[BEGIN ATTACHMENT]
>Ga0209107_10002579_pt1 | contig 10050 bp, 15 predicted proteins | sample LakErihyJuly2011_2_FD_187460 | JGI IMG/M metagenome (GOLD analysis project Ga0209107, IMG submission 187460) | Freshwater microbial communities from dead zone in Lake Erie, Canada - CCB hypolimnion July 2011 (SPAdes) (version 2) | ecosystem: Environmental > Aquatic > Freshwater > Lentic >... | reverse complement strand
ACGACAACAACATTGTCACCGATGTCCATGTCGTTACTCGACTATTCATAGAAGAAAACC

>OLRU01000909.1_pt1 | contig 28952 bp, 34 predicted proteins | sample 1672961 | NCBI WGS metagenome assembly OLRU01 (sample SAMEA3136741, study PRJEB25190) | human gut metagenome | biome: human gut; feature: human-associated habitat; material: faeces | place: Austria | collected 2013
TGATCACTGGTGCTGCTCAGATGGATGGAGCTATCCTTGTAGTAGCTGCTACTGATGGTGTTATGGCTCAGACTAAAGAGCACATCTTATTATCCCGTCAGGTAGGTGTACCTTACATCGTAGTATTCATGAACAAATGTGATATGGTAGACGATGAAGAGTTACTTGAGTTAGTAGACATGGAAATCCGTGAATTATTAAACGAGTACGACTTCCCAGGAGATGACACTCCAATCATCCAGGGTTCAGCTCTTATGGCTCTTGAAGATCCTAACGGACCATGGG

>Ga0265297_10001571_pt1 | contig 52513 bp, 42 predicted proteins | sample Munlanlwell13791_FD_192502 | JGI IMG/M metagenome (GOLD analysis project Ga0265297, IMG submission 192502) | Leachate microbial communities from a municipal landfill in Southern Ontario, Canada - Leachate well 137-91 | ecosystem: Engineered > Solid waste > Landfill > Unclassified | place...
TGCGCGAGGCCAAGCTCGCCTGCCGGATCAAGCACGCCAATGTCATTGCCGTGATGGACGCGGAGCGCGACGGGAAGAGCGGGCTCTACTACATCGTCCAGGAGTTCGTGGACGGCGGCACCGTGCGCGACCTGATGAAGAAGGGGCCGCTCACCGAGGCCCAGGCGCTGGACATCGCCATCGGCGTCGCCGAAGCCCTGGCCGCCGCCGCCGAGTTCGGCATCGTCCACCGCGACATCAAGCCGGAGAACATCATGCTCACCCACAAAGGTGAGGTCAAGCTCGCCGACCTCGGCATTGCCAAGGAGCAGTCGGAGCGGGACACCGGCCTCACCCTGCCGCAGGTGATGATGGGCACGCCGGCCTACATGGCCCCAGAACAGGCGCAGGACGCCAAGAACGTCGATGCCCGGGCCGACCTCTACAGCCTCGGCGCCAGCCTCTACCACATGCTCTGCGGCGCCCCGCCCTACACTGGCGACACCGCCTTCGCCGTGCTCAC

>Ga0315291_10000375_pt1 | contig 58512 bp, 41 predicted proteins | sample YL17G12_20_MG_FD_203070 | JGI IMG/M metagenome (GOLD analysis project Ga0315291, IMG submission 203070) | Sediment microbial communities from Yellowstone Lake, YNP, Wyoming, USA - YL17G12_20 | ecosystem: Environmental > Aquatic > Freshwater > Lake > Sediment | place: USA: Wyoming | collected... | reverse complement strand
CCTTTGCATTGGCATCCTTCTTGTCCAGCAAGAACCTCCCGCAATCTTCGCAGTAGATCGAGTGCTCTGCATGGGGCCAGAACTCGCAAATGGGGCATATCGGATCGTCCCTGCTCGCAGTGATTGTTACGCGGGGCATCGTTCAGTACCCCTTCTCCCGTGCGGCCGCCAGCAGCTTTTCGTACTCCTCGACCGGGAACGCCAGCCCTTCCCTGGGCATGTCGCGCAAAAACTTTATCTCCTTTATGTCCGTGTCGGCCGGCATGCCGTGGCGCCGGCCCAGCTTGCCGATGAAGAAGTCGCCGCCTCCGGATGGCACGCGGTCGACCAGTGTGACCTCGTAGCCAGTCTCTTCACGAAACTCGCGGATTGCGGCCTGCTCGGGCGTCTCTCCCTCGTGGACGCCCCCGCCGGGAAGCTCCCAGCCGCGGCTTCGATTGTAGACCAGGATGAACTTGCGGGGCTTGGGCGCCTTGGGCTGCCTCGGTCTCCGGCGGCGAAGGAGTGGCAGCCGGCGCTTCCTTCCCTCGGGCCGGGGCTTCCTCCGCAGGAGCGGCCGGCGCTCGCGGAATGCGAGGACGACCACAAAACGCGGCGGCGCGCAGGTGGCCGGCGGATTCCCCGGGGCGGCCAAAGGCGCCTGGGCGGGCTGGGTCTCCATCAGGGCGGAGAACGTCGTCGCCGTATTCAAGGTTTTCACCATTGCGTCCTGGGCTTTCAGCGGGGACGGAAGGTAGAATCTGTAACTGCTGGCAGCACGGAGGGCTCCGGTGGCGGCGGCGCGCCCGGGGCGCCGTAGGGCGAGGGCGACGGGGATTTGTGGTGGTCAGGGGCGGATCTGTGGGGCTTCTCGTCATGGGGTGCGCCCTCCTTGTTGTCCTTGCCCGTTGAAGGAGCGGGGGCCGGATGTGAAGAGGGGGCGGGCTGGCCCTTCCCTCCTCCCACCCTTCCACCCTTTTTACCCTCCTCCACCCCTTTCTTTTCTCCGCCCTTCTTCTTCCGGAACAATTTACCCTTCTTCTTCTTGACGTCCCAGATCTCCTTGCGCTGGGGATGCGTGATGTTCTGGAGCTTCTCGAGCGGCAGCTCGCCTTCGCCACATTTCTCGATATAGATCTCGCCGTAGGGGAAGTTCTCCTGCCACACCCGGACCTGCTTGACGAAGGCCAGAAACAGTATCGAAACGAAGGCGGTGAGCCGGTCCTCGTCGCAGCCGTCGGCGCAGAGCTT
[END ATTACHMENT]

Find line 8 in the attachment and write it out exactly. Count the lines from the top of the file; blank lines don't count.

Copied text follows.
CCTTTGCATTGGCATCCTTCTTGTCCAGCAAGAACCTCCCGCAATCTTCGCAGTAGATCGAGTGCTCTGCATGGGGCCAGAACTCGCAAATGGGGCATATCGGATCGTCCCTGCTCGCAGTGATTGTTACGCGGGGCATCGTTCAGTACCCCTTCTCCCGTGCGGCCGCCAGCAGCTTTTCGTACTCCTCGACCGGGAACGCCAGCCCTTCCCTGGGCATGTCGCGCAAAAACTTTATCTCCTTTATGTCCGTGTCGGCCGGCATGCCGTGGCGCCGGCCCAGCTTGCCGATGAAGAAGTCGCCGCCTCCGGATGGCACGCGGTCGACCAGTGTGACCTCGTAGCCAGTCTCTTCACGAAACTCGCGGATTGCGGCCTGCTCGGGCGTCTCTCCCTCGTGGACGCCCCCGCCGGGAAGCTCCCAGCCGCGGCTTCGATTGTAGACCAGGATGAACTTGCGGGGCTTGGGCGCCTTGGGCTGCCTCGGTCTCCGGCGGCGAAGGAGTGGCAGCCGGCGCTTCCTTCCCTCGGGCCGGGGCTTCCTCCGCAGGAGCGGCCGGCGCTCGCGGAATGCGAGGACGACCACAAAACGCGGCGGCGCGCAGGTGGCCGGCGGATTCCCCGGGGCGGCCAAAGGCGCCTGGGCGGGCTGGGTCTCCATCAGGGCGGAGAACGTCGTCGCCGTATTCAAGGTTTTCACCATTGCGTCCTGGGCTTTCAGCGGGGACGGAAGGTAGAATCTGTAACTGCTGGCAGCACGGAGGGCTCCGGTGGCGGCGGCGCGCCCGGGGCGCCGTAGGGCGAGGGCGACGGGGATTTGTGGTGGTCAGGGGCGGATCTGTGGGGCTTCTCGTCATGGGGTGCGCCCTCCTTGTTGTCCTTGCCCGTTGAAGGAGCGGGGGCCGGATGTGAAGAGGGGGCGGGCTGGCCCTTCCCTCCTCCCACCCTTCCACCCTTTTTACCCTCCTCCACCCCTTTCTTTTCTCCGCCCTTCTTCTTCCGGAACAATTTACCCTTCTTCTTCTTGACGTCCCAGATCTCCTTGCGCTGGGGATGCGTGATGTTCTGGAGCTTCTCGAGCGGCAGCTCGCCTTCGCCACATTTCTCGATATAGATCTCGCCGTAGGGGAAGTTCTCCTGCCACACCCGGACCTGCTTGACGAAGGCCAGAAACAGTATCGAAACGAAGGCGGTGAGCCGGTCCTCGTCGCAGCCGTCGGCGCAGAGCTT